Sunday, November 23, 2008

Global Recession a by-product of WAR

Every war has its economical impact and history proves it. Whether it is from the strongest economy or developing economies. World War-I, German Inflation during Hitler's era, Russian Revolution, World War-II, Vietnam War, Indo-Pak War, Iran or Iraq War, all prove beyond doubt that funding in all these wars is from concerned countries' tax-payers. No country's economy is immune enough to consequences of war, whether it may be attacker or the attacked. You may label the war with any any name (fight against terror) the affects cannot be nullified.

The Reserve Bank or any Federal Agency controlling the economy of the country, they are non profit organizations, created with an intention to stabilize economy by following various methods. They are answerable to none and with a free hand. They regulate the money supply to the government for funding various schemes & projects. They also provide the leverage to the country by providing funds for waging war in the name of defense. Now just for the common understanding the cost of war, or the country's capabilities to wage war are financed by Reserve Bank or Federal Bank, who in turn collect it through various improvised methods form the public.

Whom the government may approach for financing the WAR ?

If you are asked to give Rs.10,000 for waging a war, would you part with the amount. The answer can be well imagined, so what else can the government do ? they have found a way out - to recover the expenses of the WAR by picking the pockets of unwary public, by imposing direct or indirect taxes.

Now just imagine for a moment that, if your pay-cheque is Rs.25,000 and Rs.10,000 are taken away how you will cope for various requirements. Obviously you will cut down all the expenses which can be postponed or you will adjust rather will be forced to adjust your expenditure. The result your buying capacity will be reduced. This will effect the retail demand and will adversily effect the production of the goods.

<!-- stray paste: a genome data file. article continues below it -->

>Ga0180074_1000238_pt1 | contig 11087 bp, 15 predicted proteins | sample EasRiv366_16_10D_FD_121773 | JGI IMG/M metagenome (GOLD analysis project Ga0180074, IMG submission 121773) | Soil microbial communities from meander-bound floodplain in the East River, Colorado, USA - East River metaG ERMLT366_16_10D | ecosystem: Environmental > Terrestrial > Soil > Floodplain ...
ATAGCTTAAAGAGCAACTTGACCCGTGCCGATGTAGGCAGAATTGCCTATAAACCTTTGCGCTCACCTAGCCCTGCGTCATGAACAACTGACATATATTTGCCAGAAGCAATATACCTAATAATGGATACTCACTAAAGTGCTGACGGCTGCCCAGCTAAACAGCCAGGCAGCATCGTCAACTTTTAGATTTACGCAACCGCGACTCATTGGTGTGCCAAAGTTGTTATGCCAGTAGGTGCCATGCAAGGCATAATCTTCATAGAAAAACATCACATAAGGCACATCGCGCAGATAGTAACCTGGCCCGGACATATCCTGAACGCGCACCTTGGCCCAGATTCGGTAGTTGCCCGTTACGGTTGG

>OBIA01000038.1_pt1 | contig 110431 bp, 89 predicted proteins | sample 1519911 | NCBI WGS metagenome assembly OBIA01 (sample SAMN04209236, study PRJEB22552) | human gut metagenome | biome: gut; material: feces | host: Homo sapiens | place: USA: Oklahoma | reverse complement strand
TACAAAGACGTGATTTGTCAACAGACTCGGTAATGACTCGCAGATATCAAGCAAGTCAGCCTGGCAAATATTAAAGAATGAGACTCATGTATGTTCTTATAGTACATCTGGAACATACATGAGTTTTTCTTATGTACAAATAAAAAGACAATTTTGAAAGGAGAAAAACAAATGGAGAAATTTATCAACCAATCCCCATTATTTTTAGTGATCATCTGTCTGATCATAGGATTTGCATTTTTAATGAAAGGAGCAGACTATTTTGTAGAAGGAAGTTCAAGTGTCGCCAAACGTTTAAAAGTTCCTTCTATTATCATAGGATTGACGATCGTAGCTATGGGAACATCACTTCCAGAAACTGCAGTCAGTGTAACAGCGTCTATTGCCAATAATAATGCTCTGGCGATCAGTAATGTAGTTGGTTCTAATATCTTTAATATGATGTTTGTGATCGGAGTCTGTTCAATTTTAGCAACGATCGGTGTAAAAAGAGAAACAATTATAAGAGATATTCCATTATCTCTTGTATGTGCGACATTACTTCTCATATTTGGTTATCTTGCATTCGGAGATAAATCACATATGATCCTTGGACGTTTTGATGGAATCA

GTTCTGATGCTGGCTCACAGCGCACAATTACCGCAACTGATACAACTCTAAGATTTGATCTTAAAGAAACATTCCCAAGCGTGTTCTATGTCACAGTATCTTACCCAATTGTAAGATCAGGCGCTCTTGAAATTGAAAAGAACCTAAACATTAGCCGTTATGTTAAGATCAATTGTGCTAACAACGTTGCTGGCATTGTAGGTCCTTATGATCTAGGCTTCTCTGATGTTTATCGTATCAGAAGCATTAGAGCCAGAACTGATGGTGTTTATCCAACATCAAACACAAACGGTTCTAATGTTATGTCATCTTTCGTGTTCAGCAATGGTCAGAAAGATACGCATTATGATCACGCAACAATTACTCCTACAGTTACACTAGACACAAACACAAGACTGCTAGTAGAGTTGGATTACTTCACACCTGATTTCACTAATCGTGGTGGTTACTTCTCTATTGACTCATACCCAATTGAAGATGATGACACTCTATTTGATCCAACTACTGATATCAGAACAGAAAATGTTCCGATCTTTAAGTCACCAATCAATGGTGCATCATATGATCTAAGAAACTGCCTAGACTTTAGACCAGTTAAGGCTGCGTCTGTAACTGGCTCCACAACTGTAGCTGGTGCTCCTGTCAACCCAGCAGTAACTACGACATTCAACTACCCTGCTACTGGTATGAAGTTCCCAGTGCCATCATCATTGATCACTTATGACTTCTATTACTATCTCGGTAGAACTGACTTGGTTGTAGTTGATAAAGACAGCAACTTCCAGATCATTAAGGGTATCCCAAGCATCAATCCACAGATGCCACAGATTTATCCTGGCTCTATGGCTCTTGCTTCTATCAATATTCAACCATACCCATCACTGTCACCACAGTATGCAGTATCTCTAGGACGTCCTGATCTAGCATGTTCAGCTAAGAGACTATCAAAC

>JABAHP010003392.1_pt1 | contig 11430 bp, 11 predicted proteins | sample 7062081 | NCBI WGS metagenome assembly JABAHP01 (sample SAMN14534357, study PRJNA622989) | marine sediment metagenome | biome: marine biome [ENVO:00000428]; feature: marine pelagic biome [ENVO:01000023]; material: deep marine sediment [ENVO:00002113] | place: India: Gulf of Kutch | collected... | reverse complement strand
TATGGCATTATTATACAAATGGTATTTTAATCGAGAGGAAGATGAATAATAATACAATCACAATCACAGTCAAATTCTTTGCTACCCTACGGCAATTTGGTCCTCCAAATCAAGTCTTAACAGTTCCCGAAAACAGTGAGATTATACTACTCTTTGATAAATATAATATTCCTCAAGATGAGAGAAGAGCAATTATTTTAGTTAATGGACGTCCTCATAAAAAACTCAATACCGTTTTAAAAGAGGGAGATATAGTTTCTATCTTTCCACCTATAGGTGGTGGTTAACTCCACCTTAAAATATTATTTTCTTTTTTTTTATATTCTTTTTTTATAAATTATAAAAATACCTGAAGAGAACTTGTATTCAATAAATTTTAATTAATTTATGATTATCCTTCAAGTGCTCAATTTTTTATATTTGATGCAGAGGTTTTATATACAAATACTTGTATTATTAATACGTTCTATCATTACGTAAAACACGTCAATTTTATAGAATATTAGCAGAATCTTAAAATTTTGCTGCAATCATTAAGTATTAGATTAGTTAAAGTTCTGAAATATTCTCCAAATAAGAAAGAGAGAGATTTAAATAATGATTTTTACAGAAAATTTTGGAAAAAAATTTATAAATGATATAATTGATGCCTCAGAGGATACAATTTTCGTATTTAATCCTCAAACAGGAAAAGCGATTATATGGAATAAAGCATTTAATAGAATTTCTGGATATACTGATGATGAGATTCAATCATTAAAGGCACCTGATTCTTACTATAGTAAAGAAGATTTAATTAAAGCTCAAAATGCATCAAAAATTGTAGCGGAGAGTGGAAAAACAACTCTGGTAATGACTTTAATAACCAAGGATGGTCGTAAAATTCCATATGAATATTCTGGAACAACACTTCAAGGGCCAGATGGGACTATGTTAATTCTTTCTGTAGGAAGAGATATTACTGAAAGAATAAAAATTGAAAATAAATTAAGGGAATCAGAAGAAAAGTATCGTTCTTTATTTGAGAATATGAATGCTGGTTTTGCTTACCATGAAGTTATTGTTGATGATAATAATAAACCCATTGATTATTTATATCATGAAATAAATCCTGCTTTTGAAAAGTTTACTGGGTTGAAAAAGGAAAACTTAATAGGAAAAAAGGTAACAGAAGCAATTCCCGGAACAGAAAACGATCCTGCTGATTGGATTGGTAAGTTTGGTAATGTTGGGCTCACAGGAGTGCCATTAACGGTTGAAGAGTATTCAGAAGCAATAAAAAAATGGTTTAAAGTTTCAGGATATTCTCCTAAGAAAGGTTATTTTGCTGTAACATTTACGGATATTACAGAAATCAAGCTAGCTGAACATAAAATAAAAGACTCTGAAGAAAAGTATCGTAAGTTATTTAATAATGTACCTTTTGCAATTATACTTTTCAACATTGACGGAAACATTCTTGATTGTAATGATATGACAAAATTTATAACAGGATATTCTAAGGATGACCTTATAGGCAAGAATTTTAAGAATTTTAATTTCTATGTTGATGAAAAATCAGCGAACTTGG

If the producing company is unable to meet its targeted profit what are the options left before the company or organization to remain afloat ? The company would reduce production, workers will become idle leading to lay-offs. After first round of these corrective measures the company if still finds itself in non-profitable position, how long will it bear. The company decides the enevitable the SHUTDOWN. This will further lead to addition of unemployment problem.

All the above factors lead to further lowering of demand and further CLOSURES.

The inflation spreads its tentacles, further affecting the common man who has a fixed income or pensioners. People with variable income remain a little less effected. Export/import of the country is adversely impacted.

Lower production leads to shortages. People start holding or piling up reserves in fear of non-availability or price-escalation further compounding the inflation.

The resultant effect is less money so to increase the money supply lending rates or repo rate is cut, to make more money available to the companies. All sorts of measures are taken by Reserve or Federal Bank to contain inflation.

The above impact of WAR will continue till Fedral or Reserve Bank fills the coffers again, which is imperative.


Devesh Misra said...